Fox’s got a new
and it’s set on collision course for theaters this Friday. Animation at the studio has weaved a winding line through Saturday morning cartoons, adult fare, and studio closures before lifting Fox as one of Hollywood’s major animated players decades later, alongside Disney/Pixar and Dreamworks. In this week’s gallery, we look at 24 films and TV shows highlighting the history of Fox Animation. Ice Age
Return to the Planet of the Apes
During the 1960s and ’70s, 20th Century Fox Television gave the Saturday morning treatment to popular films out of their studio stable, including Fantastic Voyage and Journey to the Center of the Earth.
Fox distrubited a half-dozen animated movies to theaters starting in 1977 (with two from Ralph Bakshi, including this and 1983’s Fire and Ice) up until establishing their own in-house theatrical process during the ’90s.
Three years after launching their flagship network channel, Fox premiered America’s greatest dysfunctional family, changing the sitcom and TV animation landscape for decades to come.
FernGully,which commodified enviromentalism as was de riuguer during the ’90s, was Fox’s only notable financial success during their time as feature animation distributor.
This live-action/traditional animation hybrid starring Macaulay Culkin and extolling the virtues of reading (blech) was the last film Fox would distribute before founding their own animation studio the same year.
Fox Animation Studios, continuing the same auteur-type collaboration that the larger studio began with Bakshi in the ’70s, hired Don Bluth ( The Secret of N.I.M.H., The Land Before Time) to create this opulent musical torn from Russian history.
King of the Hill
The Simpsons not only helped put Fox network on the map (and eased the painful task of scheduling content between X-Files and 300 hours of Cops every week), but also transformed Sundays into a haven for new realms of American animated comedy…that were always under threat of being preempted by the Cowboys.
The most influential animated comedy since The Simpsons with its fast timing and absurdist cutaways, creating a mini-Seth MacFarlane empire that included American Dad! and The Cleveland Show.
Matt Groening and David X. Cohen took the overeducated, nerd humor that always existed on the fringes of The Simpsons and gave it its own show.
Traditional animation was already falling out of favor when Bluth’s Titan A.E. dropped into a market that would sink other similar sci-fi products (WB’s Iron Giant, and Disney’s Atlantis and Treasure Planet). Fox Animation Studios would close soon after, six years after its inception.
In 1997 Fox bought Blue Sky Studios, whose employees had been cutting their teeth on commercials and visual effects since Tron. Ice Age was a global hit (finally establishing Fox Animation as a key player) and the third movie to become a franchise (following Toy Story and Shrek) in the once brave new world of CG animation. And the rest is history.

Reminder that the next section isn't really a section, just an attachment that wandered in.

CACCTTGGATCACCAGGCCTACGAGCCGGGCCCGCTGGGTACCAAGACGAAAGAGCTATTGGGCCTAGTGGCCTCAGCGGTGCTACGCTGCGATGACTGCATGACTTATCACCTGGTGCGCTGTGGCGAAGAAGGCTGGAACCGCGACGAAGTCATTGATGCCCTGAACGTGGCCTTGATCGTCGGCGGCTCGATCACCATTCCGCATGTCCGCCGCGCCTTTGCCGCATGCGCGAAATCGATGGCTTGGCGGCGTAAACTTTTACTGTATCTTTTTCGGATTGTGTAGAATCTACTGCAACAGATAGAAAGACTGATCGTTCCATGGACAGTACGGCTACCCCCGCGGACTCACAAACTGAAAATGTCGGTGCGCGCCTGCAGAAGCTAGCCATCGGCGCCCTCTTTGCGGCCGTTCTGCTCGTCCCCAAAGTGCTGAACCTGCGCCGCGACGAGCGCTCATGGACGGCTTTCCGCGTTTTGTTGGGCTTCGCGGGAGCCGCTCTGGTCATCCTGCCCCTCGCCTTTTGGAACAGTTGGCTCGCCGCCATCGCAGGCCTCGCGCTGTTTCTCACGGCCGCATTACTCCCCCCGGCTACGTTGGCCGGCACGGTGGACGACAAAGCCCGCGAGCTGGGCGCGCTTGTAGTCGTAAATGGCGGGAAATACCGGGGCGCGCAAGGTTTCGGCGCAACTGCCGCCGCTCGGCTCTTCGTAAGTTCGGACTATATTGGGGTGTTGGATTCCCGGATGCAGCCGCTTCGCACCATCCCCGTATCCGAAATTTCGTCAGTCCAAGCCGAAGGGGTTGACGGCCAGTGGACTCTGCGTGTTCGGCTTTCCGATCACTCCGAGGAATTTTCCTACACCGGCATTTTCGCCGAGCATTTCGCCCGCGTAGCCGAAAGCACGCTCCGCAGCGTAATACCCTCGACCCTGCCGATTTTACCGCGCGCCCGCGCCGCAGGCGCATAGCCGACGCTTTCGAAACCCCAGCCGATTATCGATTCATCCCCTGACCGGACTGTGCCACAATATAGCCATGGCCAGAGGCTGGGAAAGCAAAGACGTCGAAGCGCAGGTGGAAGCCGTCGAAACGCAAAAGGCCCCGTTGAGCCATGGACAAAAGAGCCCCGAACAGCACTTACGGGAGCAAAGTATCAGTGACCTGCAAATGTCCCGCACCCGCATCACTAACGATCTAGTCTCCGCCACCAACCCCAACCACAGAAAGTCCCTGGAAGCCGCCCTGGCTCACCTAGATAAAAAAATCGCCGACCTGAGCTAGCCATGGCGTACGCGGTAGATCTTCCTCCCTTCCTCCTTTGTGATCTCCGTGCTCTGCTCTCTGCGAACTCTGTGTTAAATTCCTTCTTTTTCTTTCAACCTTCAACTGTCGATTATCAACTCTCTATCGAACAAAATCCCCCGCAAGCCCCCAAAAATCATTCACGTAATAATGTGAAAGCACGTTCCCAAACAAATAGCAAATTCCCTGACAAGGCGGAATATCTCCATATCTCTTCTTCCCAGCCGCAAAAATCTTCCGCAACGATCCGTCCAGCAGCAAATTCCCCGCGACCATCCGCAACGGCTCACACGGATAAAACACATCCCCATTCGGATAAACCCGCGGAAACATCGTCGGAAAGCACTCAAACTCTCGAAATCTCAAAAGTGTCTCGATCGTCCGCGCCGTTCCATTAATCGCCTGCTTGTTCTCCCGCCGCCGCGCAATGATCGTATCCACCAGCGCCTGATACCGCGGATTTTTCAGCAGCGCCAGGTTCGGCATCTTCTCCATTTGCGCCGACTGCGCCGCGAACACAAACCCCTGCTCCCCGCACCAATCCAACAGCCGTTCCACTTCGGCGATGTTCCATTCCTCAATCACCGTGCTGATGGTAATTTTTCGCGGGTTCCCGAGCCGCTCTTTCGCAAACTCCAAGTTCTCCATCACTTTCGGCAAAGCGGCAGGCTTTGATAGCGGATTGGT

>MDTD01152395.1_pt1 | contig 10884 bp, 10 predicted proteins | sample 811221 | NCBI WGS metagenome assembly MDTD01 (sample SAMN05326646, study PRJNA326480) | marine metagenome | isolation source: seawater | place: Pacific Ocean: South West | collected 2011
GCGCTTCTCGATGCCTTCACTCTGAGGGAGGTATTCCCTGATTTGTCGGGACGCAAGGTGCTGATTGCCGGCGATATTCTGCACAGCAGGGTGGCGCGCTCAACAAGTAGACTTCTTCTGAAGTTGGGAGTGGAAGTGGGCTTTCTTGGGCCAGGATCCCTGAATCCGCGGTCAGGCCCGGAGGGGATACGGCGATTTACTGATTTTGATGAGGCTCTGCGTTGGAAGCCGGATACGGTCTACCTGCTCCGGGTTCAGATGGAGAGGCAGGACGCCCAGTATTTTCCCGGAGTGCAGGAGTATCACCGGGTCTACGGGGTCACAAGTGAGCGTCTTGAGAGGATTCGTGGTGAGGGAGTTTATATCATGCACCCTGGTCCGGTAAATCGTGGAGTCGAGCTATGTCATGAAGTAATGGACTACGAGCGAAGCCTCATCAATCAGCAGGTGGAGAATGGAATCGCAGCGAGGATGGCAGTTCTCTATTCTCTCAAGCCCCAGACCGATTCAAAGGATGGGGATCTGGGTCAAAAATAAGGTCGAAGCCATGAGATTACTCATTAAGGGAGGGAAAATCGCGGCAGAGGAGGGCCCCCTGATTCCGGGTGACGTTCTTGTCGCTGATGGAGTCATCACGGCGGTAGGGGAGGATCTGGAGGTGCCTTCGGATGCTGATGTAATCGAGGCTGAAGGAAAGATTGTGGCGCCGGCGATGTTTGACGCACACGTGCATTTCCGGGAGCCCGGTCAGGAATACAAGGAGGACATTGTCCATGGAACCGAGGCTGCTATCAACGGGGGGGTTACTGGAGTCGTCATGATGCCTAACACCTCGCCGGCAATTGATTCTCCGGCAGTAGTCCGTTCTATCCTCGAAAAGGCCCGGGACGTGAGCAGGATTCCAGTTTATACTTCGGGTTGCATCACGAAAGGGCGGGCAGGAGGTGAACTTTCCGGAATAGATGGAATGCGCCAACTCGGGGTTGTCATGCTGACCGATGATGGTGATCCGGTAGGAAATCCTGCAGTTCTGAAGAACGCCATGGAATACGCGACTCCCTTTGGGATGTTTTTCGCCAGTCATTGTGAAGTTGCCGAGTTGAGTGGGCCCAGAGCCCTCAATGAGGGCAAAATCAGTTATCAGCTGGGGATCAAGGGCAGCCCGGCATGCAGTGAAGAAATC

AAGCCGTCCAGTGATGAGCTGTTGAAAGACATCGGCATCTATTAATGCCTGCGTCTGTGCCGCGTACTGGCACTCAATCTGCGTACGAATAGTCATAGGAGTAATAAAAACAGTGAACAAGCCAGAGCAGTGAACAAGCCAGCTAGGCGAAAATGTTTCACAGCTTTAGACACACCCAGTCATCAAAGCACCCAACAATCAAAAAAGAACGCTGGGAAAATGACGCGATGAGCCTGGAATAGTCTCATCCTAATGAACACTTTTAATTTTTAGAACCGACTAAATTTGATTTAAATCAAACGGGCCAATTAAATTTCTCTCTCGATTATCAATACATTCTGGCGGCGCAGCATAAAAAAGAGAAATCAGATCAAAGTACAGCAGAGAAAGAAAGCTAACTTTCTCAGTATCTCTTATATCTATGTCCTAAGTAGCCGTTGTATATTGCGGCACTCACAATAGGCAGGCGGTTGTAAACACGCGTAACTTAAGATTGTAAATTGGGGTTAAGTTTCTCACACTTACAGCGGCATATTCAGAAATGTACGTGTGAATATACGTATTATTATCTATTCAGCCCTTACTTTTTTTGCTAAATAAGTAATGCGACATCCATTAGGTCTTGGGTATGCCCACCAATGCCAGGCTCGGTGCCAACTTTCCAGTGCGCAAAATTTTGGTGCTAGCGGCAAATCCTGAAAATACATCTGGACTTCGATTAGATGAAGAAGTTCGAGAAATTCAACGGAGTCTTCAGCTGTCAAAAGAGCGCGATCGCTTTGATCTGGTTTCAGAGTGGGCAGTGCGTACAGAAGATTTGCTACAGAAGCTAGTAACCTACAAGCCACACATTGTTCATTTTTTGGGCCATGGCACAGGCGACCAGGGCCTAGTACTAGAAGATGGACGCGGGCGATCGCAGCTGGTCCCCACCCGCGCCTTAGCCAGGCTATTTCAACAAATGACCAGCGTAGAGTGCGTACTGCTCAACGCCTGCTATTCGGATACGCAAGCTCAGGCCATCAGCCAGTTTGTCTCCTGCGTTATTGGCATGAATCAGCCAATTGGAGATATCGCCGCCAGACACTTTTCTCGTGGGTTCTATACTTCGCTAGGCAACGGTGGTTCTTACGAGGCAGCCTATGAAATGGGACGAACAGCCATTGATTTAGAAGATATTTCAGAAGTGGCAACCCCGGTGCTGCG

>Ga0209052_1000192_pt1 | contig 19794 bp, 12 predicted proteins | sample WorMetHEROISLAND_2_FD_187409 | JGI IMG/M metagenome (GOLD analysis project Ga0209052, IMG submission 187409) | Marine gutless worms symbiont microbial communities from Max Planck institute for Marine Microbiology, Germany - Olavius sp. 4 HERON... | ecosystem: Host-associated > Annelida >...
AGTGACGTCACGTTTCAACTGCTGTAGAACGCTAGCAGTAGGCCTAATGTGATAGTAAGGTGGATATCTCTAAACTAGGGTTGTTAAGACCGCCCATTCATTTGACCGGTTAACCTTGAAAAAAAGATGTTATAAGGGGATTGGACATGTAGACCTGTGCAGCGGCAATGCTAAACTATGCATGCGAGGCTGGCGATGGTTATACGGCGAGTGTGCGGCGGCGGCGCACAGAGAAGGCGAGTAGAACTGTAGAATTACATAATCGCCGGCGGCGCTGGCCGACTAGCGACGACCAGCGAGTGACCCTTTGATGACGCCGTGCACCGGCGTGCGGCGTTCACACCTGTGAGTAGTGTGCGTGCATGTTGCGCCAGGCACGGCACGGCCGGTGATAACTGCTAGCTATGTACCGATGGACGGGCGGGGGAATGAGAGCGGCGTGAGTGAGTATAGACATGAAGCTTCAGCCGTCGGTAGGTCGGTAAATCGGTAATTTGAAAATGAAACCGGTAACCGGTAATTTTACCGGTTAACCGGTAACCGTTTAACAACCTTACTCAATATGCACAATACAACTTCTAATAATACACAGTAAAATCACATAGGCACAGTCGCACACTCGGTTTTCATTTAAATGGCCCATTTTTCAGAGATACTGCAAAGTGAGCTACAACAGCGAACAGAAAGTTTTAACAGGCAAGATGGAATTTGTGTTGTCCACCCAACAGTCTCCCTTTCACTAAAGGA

Critics Consensus: Robots delights on a visual level, but the story feels like it came off an assembly line.
Ice Age: The Meltdown
Critics Consensus: Despite its impressive animation and the hilarious antics of the saber-toothed squirrel Scrat, The Meltdown comes up short on the storytelling front.
The Simpsons Movie
Critics Consensus: The Simpsons Movie contains the hearty laughs, biting satire, and honest portrayal of an American family that makes the show so popular.
Horton Hears a Who!
Critics Consensus: Horton Hears A Who! is both whimsical and heartwarming, and is the rare Dr. Seuss adaptation that stays true to the spirit of the source material.
Ice Age: Dawn of the Dinosaurs
Critics Consensus: Dawn of the Dinosaurs boasts some excellent animation — in particular, the dinosaurs are wonderfully realized — but its story is tired and monotonous.
Fantastic Mr. Fox
Critics Consensus: Fantastic Mr. Fox is a delightfully funny feast for the eyes with multi-generational appeal — and it shows Wes Anderson has a knack for animation.
Critics Consensus: This straightforward movie reaches great heights thanks to its colorful visual palette, catchy music, and funny vocal performances.
Ice Age: Continental Drift
Critics Consensus: Ice Age: Continental Drift 3D has moments of charm and witty slapstick, but it often seems content to recycle ideas from the previous films.
Critics Consensus: Though its narrative themes are all too familiar, Epic is beautifully animated and crafted with just enough flair to make for solid family entertainment.
Critics Consensus: Like most sequels, Rio 2 takes its predecessor’s basic template and tries to make it bigger — which means it’s even busier, more colorful, and ultimately more exhausting for viewers outside the youthful target demographic.
The Book of Life
Critics Consensus: The Book of Life‘s gorgeous animation is a treat.
The Peanuts Movie
Critics Consensus: The Peanuts Movie offers a colorful gateway into the world of its classic characters and a sweetly nostalgic — if relatively unambitious — treat for the adults who grew up with them.
Blue Sky Studio’s next offering arrives this upcoming July, the story of a flora-sniffing bull based on the children’s book of nearly the same name.